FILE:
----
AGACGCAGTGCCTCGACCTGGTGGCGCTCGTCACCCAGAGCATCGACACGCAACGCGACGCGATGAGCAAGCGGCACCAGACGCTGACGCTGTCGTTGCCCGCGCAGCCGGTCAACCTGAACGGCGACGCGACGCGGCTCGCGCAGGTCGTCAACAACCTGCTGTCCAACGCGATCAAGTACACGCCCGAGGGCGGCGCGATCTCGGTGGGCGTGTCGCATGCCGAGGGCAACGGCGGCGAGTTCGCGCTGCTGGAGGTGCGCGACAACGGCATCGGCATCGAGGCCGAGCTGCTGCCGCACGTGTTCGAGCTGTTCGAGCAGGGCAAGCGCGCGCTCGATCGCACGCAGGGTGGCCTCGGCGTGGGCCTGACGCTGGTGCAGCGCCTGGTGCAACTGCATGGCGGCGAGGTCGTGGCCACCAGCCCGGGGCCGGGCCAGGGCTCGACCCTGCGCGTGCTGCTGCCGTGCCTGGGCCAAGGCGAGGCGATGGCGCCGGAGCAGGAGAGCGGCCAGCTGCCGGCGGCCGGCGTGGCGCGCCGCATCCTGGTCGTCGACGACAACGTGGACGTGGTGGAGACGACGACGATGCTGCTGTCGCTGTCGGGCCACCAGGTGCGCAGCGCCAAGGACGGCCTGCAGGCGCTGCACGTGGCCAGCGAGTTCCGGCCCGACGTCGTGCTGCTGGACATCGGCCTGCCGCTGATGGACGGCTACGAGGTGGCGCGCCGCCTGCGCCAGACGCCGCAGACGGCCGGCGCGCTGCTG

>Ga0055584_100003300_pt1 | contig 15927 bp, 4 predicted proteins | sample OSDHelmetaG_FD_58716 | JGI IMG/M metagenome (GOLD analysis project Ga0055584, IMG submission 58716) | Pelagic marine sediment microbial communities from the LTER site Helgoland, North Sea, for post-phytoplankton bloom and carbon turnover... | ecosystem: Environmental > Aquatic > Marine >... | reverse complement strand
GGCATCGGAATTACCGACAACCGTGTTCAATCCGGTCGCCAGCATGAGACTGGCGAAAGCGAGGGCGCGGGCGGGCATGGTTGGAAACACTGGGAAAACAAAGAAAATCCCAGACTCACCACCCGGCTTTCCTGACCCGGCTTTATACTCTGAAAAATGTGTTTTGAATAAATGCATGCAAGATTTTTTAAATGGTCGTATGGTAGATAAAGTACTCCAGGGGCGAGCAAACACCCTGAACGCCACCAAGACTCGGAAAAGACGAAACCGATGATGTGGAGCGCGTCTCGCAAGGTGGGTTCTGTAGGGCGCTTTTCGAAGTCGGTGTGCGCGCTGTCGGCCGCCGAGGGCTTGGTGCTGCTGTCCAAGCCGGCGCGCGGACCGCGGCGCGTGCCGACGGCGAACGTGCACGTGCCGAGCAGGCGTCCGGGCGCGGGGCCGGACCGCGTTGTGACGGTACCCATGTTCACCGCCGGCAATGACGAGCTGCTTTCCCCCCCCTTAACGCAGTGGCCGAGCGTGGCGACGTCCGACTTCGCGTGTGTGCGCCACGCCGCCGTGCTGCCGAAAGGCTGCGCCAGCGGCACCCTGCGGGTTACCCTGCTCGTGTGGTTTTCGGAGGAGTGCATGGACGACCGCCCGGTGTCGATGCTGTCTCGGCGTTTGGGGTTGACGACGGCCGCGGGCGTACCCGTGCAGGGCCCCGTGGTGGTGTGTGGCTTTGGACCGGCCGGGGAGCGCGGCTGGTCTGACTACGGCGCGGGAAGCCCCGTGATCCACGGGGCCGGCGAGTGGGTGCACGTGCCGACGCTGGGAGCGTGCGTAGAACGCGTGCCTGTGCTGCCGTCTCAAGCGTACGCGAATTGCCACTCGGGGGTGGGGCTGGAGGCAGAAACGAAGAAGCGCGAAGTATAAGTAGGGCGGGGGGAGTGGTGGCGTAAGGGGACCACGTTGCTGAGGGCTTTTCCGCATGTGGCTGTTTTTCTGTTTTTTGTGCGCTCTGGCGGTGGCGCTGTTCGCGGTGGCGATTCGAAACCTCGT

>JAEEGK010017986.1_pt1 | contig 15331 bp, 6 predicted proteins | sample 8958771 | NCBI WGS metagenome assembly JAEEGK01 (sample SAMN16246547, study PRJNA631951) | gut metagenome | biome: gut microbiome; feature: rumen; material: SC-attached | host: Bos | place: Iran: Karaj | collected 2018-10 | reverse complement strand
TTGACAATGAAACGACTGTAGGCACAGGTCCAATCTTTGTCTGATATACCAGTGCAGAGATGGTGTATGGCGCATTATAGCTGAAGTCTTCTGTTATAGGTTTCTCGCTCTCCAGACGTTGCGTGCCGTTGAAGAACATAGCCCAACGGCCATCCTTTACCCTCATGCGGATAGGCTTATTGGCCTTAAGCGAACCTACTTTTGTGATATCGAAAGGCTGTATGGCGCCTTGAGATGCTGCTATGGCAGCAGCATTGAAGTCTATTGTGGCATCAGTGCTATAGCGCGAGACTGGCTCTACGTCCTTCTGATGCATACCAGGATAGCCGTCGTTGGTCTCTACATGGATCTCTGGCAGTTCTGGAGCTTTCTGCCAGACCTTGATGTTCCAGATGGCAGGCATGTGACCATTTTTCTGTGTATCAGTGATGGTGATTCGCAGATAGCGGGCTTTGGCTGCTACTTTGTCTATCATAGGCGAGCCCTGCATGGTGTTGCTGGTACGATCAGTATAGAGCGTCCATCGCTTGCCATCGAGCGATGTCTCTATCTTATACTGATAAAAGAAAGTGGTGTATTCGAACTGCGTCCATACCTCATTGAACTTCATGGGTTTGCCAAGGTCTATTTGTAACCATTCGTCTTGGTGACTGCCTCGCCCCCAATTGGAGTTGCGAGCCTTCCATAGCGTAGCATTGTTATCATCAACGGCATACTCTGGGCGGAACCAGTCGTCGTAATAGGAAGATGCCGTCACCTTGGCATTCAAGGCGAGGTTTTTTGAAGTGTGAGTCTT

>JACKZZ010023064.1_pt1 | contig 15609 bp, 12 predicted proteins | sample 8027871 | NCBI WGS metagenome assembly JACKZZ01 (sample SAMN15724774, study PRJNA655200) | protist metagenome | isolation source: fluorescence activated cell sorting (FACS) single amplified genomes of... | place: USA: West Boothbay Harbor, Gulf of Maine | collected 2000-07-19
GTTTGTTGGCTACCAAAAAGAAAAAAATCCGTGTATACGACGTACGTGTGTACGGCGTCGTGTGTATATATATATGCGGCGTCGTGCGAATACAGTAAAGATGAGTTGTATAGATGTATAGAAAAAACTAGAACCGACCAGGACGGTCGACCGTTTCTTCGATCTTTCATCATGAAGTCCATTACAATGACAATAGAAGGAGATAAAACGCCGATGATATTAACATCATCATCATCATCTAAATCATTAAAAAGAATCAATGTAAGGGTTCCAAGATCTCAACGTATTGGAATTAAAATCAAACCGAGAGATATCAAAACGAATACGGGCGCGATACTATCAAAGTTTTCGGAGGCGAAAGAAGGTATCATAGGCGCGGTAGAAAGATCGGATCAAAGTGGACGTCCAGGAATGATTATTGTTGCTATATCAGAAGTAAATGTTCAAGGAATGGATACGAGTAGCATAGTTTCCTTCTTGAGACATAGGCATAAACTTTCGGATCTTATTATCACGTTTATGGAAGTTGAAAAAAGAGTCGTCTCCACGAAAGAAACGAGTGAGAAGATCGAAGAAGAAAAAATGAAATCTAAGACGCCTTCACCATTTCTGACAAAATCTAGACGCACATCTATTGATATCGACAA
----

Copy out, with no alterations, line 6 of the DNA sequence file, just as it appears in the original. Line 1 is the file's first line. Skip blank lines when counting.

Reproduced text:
>JACKZZ010023064.1_pt1 | contig 15609 bp, 12 predicted proteins | sample 8027871 | NCBI WGS metagenome assembly JACKZZ01 (sample SAMN15724774, study PRJNA655200) | protist metagenome | isolation source: fluorescence activated cell sorting (FACS) single amplified genomes of... | place: USA: West Boothbay Harbor, Gulf of Maine | collected 2000-07-19